My favorite summer pastime is laying on a beach/dock/boat/hammock and reading a good book for an afternoon. That's pretty much my goal for this upcoming weekend. Lately I've been into short stories, Alice Munro in particular.
A really good short story will fully captivate you, immediately suck you into the moment. Sometimes it takes a chapter (or seven) to fully get into a novel. Short stories don't have the luxury of extra pages, they either grab you right away, or they don't.
Here's a list of some of my favorite compilations...I'm including Amazon links so you can read descriptions and reviews and of course purchase online if that's your thing, but since these are all older, I bet you could easily pick these up at a used bookstore.
JD Salinger's Nine Stories and well, all of the rest of his short stories. My favorite from the collection is "For Esme -With Love and Squalor". Wes Anderson credits the Glass family, which appear in many of Salinger's stories, as part of the inspiration for The Royal Tenenbaums.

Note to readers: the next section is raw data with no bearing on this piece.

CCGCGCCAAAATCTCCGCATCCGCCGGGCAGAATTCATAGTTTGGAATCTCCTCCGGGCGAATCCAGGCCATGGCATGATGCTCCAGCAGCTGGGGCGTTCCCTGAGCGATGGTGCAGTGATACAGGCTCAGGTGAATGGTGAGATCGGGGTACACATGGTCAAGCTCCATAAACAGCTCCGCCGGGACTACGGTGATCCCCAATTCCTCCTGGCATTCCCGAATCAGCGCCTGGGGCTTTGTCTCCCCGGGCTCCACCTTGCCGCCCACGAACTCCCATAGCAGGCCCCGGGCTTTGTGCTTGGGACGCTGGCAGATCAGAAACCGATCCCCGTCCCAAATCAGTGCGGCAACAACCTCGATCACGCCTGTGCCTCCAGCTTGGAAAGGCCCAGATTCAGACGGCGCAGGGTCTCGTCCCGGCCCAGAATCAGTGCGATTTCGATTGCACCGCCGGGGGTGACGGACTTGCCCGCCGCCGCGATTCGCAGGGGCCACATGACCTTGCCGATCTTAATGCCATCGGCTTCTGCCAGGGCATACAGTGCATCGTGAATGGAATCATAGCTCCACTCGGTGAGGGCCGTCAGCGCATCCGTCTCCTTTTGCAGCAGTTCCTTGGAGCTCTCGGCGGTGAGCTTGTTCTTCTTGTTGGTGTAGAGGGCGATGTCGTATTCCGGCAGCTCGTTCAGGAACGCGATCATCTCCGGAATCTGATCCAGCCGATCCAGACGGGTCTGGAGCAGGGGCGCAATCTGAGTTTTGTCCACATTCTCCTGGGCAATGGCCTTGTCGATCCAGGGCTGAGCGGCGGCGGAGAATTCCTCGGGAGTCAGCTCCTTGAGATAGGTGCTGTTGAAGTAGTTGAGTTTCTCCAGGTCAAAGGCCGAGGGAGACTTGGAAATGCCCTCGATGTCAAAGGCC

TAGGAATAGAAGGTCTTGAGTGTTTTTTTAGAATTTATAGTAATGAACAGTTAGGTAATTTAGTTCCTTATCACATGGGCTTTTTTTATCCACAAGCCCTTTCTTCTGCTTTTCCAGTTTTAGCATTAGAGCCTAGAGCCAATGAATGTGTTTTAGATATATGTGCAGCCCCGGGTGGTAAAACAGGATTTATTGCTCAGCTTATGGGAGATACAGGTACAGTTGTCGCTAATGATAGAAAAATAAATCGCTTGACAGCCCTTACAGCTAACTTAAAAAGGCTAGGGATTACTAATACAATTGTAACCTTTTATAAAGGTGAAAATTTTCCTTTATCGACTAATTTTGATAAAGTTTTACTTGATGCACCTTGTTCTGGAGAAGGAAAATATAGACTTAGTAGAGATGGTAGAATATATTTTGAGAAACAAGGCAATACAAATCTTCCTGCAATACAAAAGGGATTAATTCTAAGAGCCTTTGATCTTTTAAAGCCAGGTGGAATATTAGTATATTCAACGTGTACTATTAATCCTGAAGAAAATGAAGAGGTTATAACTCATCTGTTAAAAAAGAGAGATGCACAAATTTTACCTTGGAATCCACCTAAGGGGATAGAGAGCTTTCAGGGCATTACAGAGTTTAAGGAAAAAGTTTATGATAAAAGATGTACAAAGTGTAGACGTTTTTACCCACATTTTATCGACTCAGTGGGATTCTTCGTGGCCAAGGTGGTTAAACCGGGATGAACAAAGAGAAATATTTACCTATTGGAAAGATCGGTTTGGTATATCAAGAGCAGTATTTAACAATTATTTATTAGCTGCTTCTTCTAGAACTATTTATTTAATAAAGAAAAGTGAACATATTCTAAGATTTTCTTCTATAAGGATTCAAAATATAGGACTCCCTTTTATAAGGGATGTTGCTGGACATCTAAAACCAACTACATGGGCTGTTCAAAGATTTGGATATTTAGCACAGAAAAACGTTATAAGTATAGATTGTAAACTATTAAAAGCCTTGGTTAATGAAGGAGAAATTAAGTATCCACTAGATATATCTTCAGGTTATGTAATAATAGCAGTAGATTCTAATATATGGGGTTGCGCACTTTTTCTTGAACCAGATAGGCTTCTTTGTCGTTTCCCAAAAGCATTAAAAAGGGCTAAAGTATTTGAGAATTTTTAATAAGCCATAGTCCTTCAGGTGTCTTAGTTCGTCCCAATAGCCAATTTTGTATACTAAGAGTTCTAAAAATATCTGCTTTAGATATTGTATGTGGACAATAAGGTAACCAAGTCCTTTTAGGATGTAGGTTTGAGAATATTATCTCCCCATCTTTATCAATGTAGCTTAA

Alice Munro's Dear Life I can't quite explain why I like Alice Munro as much as I do, it's like she writes what you know people are really thinking, the things that they're afraid to admit even to themselves and her characters are so very real in that way.
F. Scott Fitzgerald's Basil and Josephine Stories These were quite possibly the first short stories I ever read. WAY back in middle school. The 1920's have always fascinated me. This collection is also great in that it follows two characters as they grow up, so it also reads a bit like a novel.
Jhumpa Lahiri's Interpreter of Maladies Lahiri is also one of Mindy Kaling's favorite authors and the namesake for Mindy Lahiri, on the Mindy Project, so you know she has to be good!
Also, you can give some stories a try w/o committing to a full book of them. Here are a few available for free from The New Yorker...perfect if you find yourself with your iPhone and a little free time.
Alice Munro's "Admudsen"
Zadie Smith's "The Embassy of Cambodia"
Haruki Murakami's "Town of Cats"
Lorrie Moore "Referential"